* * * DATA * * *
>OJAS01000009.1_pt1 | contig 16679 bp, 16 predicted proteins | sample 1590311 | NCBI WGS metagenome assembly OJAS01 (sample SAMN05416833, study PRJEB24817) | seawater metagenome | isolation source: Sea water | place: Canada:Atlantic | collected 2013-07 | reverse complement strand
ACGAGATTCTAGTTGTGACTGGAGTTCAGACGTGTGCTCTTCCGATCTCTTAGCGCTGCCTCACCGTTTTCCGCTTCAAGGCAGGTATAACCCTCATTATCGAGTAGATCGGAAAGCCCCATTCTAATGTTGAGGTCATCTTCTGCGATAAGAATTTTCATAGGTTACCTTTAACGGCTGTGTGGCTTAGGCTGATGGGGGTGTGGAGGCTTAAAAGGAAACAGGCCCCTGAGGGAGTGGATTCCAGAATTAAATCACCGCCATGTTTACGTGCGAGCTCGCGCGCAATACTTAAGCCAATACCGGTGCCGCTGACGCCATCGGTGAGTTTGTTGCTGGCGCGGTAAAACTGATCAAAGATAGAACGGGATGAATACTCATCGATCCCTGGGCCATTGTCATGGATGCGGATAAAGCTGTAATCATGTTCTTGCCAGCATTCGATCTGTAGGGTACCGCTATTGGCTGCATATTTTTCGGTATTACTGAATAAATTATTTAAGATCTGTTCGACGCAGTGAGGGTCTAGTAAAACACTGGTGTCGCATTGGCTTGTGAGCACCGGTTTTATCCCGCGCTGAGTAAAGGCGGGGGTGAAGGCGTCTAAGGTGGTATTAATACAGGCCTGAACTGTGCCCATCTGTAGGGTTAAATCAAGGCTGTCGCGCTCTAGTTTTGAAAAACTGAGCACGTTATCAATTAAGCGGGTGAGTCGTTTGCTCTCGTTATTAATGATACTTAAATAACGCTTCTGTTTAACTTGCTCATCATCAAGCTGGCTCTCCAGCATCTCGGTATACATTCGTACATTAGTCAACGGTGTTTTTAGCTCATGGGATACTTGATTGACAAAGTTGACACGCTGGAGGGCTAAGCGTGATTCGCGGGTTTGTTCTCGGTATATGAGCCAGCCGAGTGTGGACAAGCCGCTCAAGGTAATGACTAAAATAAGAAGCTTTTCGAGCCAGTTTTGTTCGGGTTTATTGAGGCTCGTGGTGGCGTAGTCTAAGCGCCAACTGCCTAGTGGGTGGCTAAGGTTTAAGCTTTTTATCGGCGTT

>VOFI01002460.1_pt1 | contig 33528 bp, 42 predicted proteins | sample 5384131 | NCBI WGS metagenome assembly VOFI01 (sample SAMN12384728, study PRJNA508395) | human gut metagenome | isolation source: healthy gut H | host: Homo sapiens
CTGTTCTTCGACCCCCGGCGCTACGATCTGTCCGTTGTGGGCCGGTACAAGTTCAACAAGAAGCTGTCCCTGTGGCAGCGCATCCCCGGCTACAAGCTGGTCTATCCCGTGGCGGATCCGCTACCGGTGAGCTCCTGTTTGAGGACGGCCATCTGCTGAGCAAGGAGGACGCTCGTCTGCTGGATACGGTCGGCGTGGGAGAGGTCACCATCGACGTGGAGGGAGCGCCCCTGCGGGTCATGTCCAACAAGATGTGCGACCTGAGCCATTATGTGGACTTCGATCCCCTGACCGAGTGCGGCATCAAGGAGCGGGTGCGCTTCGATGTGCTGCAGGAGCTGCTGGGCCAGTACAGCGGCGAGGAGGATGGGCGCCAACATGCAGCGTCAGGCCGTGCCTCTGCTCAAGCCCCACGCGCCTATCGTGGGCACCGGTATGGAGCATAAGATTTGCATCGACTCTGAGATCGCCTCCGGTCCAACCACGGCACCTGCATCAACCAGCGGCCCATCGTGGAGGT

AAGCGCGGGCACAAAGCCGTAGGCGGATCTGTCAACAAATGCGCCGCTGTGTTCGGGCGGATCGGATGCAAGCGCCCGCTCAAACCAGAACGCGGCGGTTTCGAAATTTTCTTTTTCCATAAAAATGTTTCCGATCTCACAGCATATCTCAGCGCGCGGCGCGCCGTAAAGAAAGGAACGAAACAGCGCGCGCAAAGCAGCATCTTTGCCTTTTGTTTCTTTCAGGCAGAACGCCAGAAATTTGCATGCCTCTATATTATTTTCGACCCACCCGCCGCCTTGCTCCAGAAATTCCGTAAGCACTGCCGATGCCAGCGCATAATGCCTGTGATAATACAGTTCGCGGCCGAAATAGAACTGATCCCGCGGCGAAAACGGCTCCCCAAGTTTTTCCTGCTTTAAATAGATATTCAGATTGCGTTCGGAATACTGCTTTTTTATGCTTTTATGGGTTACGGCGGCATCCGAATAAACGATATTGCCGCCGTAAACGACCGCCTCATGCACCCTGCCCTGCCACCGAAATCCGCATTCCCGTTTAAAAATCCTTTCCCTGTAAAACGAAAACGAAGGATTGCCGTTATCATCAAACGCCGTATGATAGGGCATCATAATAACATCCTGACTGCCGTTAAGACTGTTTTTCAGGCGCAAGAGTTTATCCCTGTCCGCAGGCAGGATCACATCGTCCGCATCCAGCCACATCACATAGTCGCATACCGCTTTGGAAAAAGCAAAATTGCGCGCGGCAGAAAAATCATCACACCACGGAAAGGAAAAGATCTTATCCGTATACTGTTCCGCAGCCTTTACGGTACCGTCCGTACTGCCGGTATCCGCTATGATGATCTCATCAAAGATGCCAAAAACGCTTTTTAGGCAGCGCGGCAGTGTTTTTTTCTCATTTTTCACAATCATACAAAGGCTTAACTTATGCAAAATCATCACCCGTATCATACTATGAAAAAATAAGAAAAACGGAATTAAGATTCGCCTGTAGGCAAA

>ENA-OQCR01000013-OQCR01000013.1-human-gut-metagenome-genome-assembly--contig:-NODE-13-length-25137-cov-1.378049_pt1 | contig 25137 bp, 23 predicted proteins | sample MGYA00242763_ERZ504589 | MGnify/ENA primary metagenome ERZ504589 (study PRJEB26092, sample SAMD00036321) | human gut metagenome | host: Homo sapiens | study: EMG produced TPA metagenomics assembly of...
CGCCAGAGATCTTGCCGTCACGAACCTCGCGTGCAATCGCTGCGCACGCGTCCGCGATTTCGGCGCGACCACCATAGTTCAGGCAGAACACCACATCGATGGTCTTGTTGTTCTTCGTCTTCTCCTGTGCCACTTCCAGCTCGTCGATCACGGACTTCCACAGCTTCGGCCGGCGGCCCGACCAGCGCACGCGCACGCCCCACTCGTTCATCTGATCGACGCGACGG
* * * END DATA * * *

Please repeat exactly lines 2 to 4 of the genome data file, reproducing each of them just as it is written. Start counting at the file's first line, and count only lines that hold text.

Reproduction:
ACGAGATTCTAGTTGTGACTGGAGTTCAGACGTGTGCTCTTCCGATCTCTTAGCGCTGCCTCACCGTTTTCCGCTTCAAGGCAGGTATAACCCTCATTATCGAGTAGATCGGAAAGCCCCATTCTAATGTTGAGGTCATCTTCTGCGATAAGAATTTTCATAGGTTACCTTTAACGGCTGTGTGGCTTAGGCTGATGGGGGTGTGGAGGCTTAAAAGGAAACAGGCCCCTGAGGGAGTGGATTCCAGAATTAAATCACCGCCATGTTTACGTGCGAGCTCGCGCGCAATACTTAAGCCAATACCGGTGCCGCTGACGCCATCGGTGAGTTTGTTGCTGGCGCGGTAAAACTGATCAAAGATAGAACGGGATGAATACTCATCGATCCCTGGGCCATTGTCATGGATGCGGATAAAGCTGTAATCATGTTCTTGCCAGCATTCGATCTGTAGGGTACCGCTATTGGCTGCATATTTTTCGGTATTACTGAATAAATTATTTAAGATCTGTTCGACGCAGTGAGGGTCTAGTAAAACACTGGTGTCGCATTGGCTTGTGAGCACCGGTTTTATCCCGCGCTGAGTAAAGGCGGGGGTGAAGGCGTCTAAGGTGGTATTAATACAGGCCTGAACTGTGCCCATCTGTAGGGTTAAATCAAGGCTGTCGCGCTCTAGTTTTGAAAAACTGAGCACGTTATCAATTAAGCGGGTGAGTCGTTTGCTCTCGTTATTAATGATACTTAAATAACGCTTCTGTTTAACTTGCTCATCATCAAGCTGGCTCTCCAGCATCTCGGTATACATTCGTACATTAGTCAACGGTGTTTTTAGCTCATGGGATACTTGATTGACAAAGTTGACACGCTGGAGGGCTAAGCGTGATTCGCGGGTTTGTTCTCGGTATATGAGCCAGCCGAGTGTGGACAAGCCGCTCAAGGTAATGACTAAAATAAGAAGCTTTTCGAGCCAGTTTTGTTCGGGTTTATTGAGGCTCGTGGTGGCGTAGTCTAAGCGCCAACTGCCTAGTGGGTGGCTAAGGTTTAAGCTTTTTATCGGCGTT

>VOFI01002460.1_pt1 | contig 33528 bp, 42 predicted proteins | sample 5384131 | NCBI WGS metagenome assembly VOFI01 (sample SAMN12384728, study PRJNA508395) | human gut metagenome | isolation source: healthy gut H | host: Homo sapiens
CTGTTCTTCGACCCCCGGCGCTACGATCTGTCCGTTGTGGGCCGGTACAAGTTCAACAAGAAGCTGTCCCTGTGGCAGCGCATCCCCGGCTACAAGCTGGTCTATCCCGTGGCGGATCCGCTACCGGTGAGCTCCTGTTTGAGGACGGCCATCTGCTGAGCAAGGAGGACGCTCGTCTGCTGGATACGGTCGGCGTGGGAGAGGTCACCATCGACGTGGAGGGAGCGCCCCTGCGGGTCATGTCCAACAAGATGTGCGACCTGAGCCATTATGTGGACTTCGATCCCCTGACCGAGTGCGGCATCAAGGAGCGGGTGCGCTTCGATGTGCTGCAGGAGCTGCTGGGCCAGTACAGCGGCGAGGAGGATGGGCGCCAACATGCAGCGTCAGGCCGTGCCTCTGCTCAAGCCCCACGCGCCTATCGTGGGCACCGGTATGGAGCATAAGATTTGCATCGACTCTGAGATCGCCTCCGGTCCAACCACGGCACCTGCATCAACCAGCGGCCCATCGTGGAGGT